"Jesus: the Final Days" is essentially composed of three essays based on lectures from the noted scholars Dr. Craig Evans and Dr. N.T. Wright. Having read some previous writings from both authors and enjoyed them, I had high hopes for this slim volume. I was not disappointed. In fact, I only really wish they had written more on some of the subjects.The book is divided into three main segements:I. An essay by Dr. Evans examining immediate reasons why Jesus was crucified (authorities saw him as a potential political threat), who the immediate responsible parties were (Roman with some influencial Jewish religious leaders cooperating), and what happened to Jesus. In particular, Evans points out the mockery and how close it follows typical Roman practice.II. Essay II concerns Jewish Burial practices and Roman law. It may be the best chapter in the book though all were enjoyable. Included are discussions involving the skeleton of Yehohanan, reasons why Jesus would have been allowed burial in the circumstances, and a number of other interesting facts (in one part, Evans even argues a point utilizing fifteenth century skeletons from Towton [the use was actually quite justified in this particular segment]). Evans also takes some good shots at the old "Swoon Theory" and Talpiot Tomb along the way.III. Essay III deals with resurrection and covers topics ranging from eyewitness sources to comparisons of Second Temple Jewish, ancient pagan, and modern feelings on the subject of Resurrection. As usual, N.T. Wright writes in a very readable style and makes on the whole good arguementation.Overall, this is a very enjoyable read and indeed a relatively quick read. It is loaded with interesting information though I wish it could have been longer.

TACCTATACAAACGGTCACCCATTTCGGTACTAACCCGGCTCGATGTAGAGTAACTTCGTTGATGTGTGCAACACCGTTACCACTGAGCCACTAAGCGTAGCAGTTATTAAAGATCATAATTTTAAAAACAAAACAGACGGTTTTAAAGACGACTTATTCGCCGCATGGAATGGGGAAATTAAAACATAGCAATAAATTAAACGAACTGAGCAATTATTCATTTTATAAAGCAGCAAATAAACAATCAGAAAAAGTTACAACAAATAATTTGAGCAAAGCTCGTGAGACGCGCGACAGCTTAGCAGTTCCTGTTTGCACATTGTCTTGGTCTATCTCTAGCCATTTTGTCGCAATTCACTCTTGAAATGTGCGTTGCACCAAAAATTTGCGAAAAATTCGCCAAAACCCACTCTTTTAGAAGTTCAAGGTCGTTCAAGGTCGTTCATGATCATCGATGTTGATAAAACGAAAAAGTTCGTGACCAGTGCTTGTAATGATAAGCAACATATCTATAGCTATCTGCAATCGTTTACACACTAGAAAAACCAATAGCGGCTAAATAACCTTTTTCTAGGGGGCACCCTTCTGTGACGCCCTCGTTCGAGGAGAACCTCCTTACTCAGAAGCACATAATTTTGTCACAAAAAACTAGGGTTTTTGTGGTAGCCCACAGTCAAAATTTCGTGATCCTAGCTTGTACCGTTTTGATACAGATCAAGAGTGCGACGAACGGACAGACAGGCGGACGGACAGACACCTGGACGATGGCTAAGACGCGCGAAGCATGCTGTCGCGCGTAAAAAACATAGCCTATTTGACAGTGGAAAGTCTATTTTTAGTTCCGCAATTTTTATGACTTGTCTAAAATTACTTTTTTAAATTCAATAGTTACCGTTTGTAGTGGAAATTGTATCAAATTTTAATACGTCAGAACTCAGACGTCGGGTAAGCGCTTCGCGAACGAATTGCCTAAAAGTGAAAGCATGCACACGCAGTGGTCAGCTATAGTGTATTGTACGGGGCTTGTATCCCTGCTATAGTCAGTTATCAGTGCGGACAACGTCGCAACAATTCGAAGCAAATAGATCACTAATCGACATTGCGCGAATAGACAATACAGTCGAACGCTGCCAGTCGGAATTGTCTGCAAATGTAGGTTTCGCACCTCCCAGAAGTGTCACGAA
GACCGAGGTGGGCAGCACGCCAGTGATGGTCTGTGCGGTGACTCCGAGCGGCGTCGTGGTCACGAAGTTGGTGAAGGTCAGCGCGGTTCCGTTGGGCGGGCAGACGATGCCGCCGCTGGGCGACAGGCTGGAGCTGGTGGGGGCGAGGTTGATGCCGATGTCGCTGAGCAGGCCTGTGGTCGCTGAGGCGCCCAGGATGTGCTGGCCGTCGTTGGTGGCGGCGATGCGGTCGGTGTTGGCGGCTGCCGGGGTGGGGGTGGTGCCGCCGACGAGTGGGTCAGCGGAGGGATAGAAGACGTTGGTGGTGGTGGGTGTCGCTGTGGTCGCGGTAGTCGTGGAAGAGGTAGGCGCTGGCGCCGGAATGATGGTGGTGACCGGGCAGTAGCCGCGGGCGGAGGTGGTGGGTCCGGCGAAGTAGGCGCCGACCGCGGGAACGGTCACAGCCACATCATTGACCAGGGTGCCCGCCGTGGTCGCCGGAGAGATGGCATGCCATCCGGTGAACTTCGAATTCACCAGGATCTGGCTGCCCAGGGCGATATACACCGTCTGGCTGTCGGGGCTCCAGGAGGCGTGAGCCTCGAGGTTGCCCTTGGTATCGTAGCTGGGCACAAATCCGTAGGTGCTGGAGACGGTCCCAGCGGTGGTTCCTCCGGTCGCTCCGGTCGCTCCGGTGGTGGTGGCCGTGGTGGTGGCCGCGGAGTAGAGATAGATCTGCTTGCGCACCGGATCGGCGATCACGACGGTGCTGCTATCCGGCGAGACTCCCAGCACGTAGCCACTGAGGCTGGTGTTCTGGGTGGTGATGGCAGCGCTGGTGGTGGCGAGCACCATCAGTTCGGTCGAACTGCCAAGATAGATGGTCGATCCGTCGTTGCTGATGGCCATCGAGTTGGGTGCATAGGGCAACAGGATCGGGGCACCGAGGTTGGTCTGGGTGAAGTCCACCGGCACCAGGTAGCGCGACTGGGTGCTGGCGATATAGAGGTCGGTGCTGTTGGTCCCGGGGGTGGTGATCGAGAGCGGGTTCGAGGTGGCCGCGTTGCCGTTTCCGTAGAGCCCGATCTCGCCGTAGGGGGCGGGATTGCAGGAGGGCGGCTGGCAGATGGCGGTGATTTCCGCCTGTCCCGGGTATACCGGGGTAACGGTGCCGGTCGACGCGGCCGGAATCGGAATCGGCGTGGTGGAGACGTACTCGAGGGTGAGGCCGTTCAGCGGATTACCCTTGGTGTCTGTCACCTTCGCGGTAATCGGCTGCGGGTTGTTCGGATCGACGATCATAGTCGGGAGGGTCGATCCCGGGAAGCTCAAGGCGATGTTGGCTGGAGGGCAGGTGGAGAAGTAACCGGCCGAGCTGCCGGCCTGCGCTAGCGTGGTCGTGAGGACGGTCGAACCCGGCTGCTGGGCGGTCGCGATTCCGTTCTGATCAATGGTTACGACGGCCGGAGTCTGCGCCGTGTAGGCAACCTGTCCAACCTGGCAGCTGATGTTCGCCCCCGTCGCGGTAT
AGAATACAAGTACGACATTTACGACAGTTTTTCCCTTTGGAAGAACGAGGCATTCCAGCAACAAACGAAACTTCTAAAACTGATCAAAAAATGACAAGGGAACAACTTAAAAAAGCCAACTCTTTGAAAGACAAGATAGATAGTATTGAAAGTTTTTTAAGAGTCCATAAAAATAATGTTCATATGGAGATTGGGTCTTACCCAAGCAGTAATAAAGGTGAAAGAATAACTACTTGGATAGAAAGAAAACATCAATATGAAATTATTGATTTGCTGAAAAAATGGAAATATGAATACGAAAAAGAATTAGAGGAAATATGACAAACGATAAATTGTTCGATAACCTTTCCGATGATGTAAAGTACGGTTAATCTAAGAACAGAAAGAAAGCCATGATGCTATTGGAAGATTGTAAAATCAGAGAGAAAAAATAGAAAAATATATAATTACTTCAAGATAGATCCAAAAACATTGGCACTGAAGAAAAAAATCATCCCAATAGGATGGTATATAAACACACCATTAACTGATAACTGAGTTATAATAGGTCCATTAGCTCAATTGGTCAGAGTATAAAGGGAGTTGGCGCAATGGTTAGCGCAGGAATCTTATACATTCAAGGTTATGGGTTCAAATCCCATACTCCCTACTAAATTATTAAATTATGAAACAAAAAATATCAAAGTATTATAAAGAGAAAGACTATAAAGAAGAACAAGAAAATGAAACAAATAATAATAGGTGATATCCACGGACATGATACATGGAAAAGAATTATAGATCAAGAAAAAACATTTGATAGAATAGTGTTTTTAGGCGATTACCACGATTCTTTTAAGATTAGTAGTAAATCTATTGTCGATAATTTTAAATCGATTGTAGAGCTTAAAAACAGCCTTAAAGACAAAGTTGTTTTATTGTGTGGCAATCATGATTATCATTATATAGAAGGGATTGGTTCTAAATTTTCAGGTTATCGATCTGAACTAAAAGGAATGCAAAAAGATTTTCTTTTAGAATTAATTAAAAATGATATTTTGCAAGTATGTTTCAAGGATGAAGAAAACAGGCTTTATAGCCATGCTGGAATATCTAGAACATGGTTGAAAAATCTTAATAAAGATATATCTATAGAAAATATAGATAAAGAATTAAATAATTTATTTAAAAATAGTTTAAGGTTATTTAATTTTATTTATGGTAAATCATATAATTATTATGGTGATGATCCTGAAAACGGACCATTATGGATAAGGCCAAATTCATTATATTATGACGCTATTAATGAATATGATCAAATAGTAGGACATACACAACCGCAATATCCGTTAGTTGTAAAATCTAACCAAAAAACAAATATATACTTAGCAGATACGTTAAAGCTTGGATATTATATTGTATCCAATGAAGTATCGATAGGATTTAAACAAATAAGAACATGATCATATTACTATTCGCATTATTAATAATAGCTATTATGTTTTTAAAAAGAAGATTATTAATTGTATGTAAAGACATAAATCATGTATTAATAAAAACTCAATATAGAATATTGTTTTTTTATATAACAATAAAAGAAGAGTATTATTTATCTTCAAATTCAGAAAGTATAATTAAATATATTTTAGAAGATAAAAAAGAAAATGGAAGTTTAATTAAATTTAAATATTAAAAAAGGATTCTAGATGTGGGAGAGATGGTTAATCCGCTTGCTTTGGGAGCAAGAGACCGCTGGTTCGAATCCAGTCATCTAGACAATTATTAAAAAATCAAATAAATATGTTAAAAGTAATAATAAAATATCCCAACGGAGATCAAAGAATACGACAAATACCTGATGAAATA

This morning I read this short book which is comprised of three lectures given at the Symposium for Church and Academy lecture series at Crichton College (Memphis, TN). The three lectures aim to discuss the historicity of Jesus' death and resurrection - two on the former by Craig Evans, one on the latter by The Bishop himself (I mean, who else are you going to get to talk about the resurrection at this point?).Three lectures, three chapters - 1. The Shout of Death; 2. The Silence of Burial; 3. The Surprise of the Resurrection.Admittedly, there isn't much here that you cannot readily find in other books (both for Evans and especially Wright). But there is much to be said for having this type of data assembled together in a concise overview aimed toward a wider readership than is considered typical.1. The first chapter focusses on Jesus' death, quickly dismissing flimsy claims that Jesus did not actually die and emphasizing the reasons for the death of Jesus. Here Evans provides solid overview and foundation of the many converging factors of why Jesus was executed. Admittedly, many Christians do not understand the complexity of history on this point, and I was glad to see Evans go right at the nonsense of Jesus being crucified because he was more popular than the Pharisees, et. al. Further, the chapter investigates the question of whether or not Jesus anticipated his own death and how this anticipation shaped his preceding ministry. From this Evans then discusses the trial of Jesus, the mockery and the actual crucifixion itself - all without becoming lost in the physical suffering of Jesus but remaining forthright so as to maintain historical credibility.2.